I watch as he carries something outside and follow him, mumbling an excuse to Renee. As I duck into the alley, he grabs me and pulls me close and I can’t think about anything else, other than the faint smell of tequila on his breath.

For Flash Fiction for Aspiring Writers

Adopted

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It was Nelly’s last day.

“You’re just too old, Nelly,” Baby, the chihuahua across from her, taunted.  “Tough luck.”  Baby had a new sign plastered to the front of her cage.  She was all to happy to tell Nelly what it said.  “Adopted.”

Nelly heard footsteps in the dark corridor.  All the dogs, except Baby of course, stood and wagged their tails, ready to put on a show.

An unfamiliar human knelt in front of Nelly’s cage and smiled.

A new sign was placed on Nelly’s cage.  She didn’t need Baby to tell her what it said.  Adopted.

 

The Moral Mondays prompt this week is There’s No Place Like Home.

Liar Liar

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Have I waited long enough to text her?  Did I wait too long?  He’s nervous as he types a quick message to the woman he hasn’t be able to get out of his head since their perfect first date.

Her phone vibrates on the nightstand.  It’s 6 pm on a Sunday night.  Beauty night.  She has a mud mask on her face, separators between her freshly-painted toes and a stinky conditioning treatment in her hair.  A half-full bag of shredded cheddar cheese lies at her side.  Glamour.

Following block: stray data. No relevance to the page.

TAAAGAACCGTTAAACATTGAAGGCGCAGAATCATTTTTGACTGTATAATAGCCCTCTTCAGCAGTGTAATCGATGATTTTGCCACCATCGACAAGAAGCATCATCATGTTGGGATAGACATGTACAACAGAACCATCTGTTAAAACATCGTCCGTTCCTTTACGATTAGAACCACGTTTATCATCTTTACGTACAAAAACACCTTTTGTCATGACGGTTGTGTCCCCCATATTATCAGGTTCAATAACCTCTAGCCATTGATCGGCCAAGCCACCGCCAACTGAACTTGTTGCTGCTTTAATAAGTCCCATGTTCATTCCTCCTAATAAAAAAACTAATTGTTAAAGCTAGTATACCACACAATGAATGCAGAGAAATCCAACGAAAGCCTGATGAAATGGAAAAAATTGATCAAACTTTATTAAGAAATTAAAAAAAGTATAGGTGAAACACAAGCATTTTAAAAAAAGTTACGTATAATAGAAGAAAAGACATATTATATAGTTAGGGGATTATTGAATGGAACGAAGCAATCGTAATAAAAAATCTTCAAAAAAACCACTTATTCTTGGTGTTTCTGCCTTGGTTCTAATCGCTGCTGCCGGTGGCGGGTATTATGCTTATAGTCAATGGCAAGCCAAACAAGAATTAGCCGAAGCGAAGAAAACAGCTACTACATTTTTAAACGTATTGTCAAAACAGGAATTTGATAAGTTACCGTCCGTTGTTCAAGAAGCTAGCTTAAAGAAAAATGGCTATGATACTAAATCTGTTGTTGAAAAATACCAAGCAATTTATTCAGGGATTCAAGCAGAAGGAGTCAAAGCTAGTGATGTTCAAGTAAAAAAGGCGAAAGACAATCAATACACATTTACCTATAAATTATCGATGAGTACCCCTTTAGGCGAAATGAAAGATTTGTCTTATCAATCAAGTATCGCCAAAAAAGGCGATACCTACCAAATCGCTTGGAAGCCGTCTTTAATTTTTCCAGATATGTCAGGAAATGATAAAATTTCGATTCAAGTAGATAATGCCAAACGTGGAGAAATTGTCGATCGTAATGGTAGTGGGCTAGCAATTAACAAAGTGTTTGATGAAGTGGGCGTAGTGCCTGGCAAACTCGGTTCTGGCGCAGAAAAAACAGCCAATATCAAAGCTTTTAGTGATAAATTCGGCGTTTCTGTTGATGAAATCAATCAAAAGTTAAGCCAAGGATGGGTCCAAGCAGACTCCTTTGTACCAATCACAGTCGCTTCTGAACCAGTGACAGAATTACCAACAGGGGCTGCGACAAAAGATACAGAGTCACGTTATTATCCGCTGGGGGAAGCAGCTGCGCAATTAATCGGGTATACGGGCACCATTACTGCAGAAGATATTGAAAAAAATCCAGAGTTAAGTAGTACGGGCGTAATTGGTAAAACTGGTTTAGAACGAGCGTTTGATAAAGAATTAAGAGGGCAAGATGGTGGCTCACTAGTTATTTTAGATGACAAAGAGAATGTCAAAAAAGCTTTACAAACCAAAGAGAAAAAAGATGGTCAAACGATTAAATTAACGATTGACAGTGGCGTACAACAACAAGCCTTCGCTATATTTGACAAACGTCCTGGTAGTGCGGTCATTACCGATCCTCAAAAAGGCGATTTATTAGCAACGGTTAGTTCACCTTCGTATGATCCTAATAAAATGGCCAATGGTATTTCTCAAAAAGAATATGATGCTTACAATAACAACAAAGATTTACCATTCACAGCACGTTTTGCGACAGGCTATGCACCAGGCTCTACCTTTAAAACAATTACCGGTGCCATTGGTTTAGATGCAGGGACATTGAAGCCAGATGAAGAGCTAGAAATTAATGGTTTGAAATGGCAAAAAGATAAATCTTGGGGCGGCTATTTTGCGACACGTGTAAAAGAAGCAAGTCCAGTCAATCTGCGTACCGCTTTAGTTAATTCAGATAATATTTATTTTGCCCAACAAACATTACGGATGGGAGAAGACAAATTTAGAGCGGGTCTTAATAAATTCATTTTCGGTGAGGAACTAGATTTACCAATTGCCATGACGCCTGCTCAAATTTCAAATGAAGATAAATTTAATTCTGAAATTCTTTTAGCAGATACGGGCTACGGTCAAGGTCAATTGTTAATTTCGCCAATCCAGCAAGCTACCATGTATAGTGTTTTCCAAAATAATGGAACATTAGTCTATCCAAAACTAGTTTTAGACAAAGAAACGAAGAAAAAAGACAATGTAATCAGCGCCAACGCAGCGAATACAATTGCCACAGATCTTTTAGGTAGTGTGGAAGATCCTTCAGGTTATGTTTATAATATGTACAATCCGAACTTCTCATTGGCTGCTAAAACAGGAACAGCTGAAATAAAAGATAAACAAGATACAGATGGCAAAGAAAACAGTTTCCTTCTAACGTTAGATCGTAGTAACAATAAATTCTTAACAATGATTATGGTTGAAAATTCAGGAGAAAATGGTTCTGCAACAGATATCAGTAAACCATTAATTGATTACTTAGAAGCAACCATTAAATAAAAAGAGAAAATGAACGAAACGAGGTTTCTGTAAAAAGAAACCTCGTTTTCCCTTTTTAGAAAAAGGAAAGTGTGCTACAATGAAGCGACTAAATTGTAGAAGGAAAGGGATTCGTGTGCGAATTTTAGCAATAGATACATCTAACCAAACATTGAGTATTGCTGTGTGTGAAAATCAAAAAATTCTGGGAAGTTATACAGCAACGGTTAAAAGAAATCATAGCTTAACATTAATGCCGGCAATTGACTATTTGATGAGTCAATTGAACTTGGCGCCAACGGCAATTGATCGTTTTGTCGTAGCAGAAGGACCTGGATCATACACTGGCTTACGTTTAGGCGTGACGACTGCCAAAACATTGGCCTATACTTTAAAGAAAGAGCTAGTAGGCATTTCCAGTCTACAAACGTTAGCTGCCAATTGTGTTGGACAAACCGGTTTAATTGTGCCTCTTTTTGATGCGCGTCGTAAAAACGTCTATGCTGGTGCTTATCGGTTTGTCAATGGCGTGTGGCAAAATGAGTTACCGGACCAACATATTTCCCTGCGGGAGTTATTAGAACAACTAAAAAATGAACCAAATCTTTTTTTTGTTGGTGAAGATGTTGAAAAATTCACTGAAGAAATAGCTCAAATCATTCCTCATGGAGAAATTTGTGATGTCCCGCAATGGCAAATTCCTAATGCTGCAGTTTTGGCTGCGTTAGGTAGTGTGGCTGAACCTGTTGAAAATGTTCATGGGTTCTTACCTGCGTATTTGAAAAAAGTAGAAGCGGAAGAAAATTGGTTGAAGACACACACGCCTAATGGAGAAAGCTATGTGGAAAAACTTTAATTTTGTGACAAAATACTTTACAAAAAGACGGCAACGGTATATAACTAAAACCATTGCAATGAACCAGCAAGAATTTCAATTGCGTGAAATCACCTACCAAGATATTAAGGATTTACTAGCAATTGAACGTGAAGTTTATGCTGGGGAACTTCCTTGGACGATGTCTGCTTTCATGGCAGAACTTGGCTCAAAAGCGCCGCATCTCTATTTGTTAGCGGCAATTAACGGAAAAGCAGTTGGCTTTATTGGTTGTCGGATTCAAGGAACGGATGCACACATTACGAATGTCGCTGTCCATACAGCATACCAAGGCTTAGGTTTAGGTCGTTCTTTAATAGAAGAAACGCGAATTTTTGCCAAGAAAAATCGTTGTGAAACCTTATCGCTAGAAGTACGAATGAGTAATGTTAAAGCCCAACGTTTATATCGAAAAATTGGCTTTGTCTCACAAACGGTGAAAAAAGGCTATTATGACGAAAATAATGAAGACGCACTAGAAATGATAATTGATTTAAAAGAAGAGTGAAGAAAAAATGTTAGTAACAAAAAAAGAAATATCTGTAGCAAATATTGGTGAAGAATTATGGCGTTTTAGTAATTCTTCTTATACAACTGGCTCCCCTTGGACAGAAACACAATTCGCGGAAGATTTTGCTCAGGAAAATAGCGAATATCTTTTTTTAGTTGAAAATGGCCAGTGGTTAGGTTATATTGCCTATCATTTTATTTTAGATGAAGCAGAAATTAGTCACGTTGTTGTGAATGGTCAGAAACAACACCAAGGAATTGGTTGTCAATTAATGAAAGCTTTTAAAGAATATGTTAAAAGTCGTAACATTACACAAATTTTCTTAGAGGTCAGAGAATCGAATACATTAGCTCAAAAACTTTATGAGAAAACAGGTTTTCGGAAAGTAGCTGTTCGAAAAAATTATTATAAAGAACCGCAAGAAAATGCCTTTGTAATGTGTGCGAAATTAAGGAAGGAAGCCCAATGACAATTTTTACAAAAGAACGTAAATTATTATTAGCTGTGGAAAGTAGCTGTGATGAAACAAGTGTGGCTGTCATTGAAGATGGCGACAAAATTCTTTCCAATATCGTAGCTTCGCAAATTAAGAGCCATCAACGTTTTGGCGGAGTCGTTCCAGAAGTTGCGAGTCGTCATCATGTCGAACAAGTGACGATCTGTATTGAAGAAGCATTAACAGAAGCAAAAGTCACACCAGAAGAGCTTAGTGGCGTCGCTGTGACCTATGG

She gingerly picks up the phone.  She expected him to text her back days ago.  What kind of game is this?

“What are you doing?” The text reads.

“I just poured a glass of wine and am about to watch a World War II documentary my friends recommended,” she types one-handed as she stuffs a handful of cheese in her mouth.  The Atlanta Hawks race across the court on the television screen.

“Nice.”  He types back.  She watches war documentaries?  I guess the playoff game I was going to suggest for our second date is out.  “Any plans Tuesday night?”

More cheese and a Kardashian marathon.  “I have a work thing but I can probably get out of it.”

“Great, I have tickets to that new exhibit at the museum.  Some paleontology thing.”  A paleontology thing?  Great, now she’ll really think I’m an idiot.

“That could be fun.”  As fun as watching grass grow.

“So, meet you there at 6?”

“K.  See you then.”

She drops her phone on the bed, her heart racing with excitement.

Hope this guy doesn’t turn out to be another liar.

 

For Sunday Photo Fiction

Prisoner

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Madison Woods

The story is out.  I wake up to countless unread messages and reporters and paparazzi parked outside my gates.  My publicist and manager are ringing the bell incessantly.  My assistant lets them in.  It isn’t their first time seeing me wild-haired in my pajamas.

“Don’t worry, we’ve got all this under control.”

“Tell us what you need.”

I pause. “I want to walk my dog to the beach.”

We look out the window at the chaos of shoving reporters and flashbulbs, knowing they’ll never be able to give me the one thing I crave – freedom.

For Friday Fictioneers